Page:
However, a different interpretation of the concept defines the concern for kavod hatzibur as sensitivity to the customs and practices of individual communities. In the Shulchan Aruch, Rabbi Yosef Karo writes that “All may be part of the seven, even a woman and a minor who understands to whom he is saying the blessing; but the sages said that a woman cannot read in public because of the honor of the congregation.”[38] Modern halachic authority Rabbi Ben Zion Abba Shaul presents the example of a woman called up to read the Torah in a congregation comprised of her children and grandchildren, arguing that there is no issue of kavod hatzibur in such a situation. In theory, at least, the existence of the issue of kavod hatzibur may depend on the particular congregation. Though he cautions that the issue must be studied further before widespread application, his commentary presents a new perspective for deliberation.[39]

Modern Jewish and secular legal authority Rabbi Mendel Shapiro seeks to resolve the problem of kavod hatzibur to find permission for Orthodox egalitarian minyanim within the bounds of halacha. Assuming a stricter interpretation of the issue of kavod hatzibur, that it must be considered in all situations, he questions whether it is halachically permissible for a congregation to waive that kavod. He quotes the opinion of seventeenth century scholar the Bah, Rabbi Yoel Sirkis, who holds that kavod hatzibur in fact means kavod shamayim, the honor of heaven, or God. The Rabbis of the Talmud deemed it inappropriate for a woman to represent the community before God because, in that time, they would have deemed it inappropriate for a woman to represent the community before a king of flesh and blood. Such were the standards of society in that time period. Though this statement is used by many halachic authorities as proof for the compulsory nature of kavod hatzibur, Shapiro argues that the reasoning of the Bah is based upon a cultural norm that no longer exists; women in today’s world have as much education, status, and command as much respect as many men. He refers back to the statement of Maimonides that opposes young male prayer leaders due to the issue of kavod hatzibur, a practice that has since been rejected by many congregations. Since the issue of kavod hatzibur no longer applies to the latter case, perhaps the principle can be rejected for the former one.[40]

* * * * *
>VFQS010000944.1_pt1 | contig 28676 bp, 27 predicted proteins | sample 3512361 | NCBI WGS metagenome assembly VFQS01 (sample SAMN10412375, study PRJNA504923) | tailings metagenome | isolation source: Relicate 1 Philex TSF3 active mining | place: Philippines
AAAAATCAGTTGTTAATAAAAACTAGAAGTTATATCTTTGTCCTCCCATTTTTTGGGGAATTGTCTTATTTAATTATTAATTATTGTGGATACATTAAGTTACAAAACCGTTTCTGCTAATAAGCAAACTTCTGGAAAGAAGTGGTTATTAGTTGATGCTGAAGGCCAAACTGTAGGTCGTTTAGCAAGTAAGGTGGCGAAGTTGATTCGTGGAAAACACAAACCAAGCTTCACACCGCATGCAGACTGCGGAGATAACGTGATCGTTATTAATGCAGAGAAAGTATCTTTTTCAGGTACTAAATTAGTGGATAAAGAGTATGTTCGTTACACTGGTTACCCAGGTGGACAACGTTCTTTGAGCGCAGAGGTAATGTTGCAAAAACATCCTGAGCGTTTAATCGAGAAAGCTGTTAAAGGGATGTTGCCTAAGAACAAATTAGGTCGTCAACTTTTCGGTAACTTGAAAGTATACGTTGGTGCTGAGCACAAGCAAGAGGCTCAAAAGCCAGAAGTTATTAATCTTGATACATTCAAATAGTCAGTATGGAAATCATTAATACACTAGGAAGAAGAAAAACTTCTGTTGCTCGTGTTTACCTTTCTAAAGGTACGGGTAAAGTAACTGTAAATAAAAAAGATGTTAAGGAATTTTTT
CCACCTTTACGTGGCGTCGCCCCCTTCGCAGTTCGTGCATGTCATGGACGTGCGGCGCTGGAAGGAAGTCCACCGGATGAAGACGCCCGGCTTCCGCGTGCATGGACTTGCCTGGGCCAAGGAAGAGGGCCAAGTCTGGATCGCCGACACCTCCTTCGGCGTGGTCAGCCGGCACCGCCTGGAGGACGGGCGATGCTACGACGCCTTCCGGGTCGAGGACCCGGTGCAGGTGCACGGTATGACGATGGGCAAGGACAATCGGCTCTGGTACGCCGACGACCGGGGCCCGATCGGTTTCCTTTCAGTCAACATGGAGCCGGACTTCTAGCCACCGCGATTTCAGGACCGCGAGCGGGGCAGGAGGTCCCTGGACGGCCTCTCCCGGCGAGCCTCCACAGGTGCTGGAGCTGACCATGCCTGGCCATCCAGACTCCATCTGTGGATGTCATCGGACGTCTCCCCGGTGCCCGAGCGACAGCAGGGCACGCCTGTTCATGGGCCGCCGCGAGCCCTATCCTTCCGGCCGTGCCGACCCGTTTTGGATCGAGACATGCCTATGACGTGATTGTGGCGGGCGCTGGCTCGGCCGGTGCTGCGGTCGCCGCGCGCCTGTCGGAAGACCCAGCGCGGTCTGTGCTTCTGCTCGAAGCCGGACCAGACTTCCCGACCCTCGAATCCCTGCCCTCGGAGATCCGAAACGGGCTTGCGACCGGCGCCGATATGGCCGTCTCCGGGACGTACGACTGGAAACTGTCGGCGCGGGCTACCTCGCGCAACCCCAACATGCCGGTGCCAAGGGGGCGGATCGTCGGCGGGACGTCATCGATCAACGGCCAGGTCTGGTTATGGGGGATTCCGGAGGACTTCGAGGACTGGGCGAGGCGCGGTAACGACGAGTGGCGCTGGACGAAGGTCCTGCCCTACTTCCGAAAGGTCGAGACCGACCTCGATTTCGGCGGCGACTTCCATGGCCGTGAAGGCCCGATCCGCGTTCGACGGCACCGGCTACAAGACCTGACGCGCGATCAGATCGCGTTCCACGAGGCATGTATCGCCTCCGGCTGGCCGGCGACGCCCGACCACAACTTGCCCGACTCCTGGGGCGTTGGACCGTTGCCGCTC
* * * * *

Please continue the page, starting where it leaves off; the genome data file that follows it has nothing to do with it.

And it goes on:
Modern scholar Dr. Daniel Sperber raises an alternative approach to the halachic analysis of the practice of public Torah reading by women. He begins his argument by quoting a passage of Gemara on Masechet Brachot: “It was taught: words of the Torah cannot contract tum’ah[41].”[42] Maimonides rules according to this statement that “all who are impure, even menstruating women and gentiles, are permitted to hold a Torah scroll and read from it, for words of Torah cannot be rendered impure.”[43] Sephardic Rabbi Yosef Karo echoes Maimonides in his discussion of this topic in the Shulchan Aruch, stating that “all who are impure, even menstruating women, are permitted to hold a Torah scroll and read from it.”[44] Rabbi Moses Isserles, the Ashkenazic commentator on the Shulchan Aruch, restates Karo’s ruling, but notes the following: “some have said a menstruating woman…should not enter a synagogue, pray, mention God’s name, or touch a scroll…the custom of these lands is in accordance with [this] opinion.” Although his opinion follows that of the Shulchan Aruch, Isserles provides much insight into the common practice of restricting menstruating women from participating in communal religious ritual, countering the law as stated by Maimonides, Rabbi Yosef Karo, and Rabbi Moses Isserles. However, Isserles adds that “even where a stringent practice is followed, they [the menstruants] are permitted to attend just as other women on the High Holidays, and on other occasions when many gather in the synagogue, for it would cause them great sorrow to remain outside while everyone else assembles.”[45]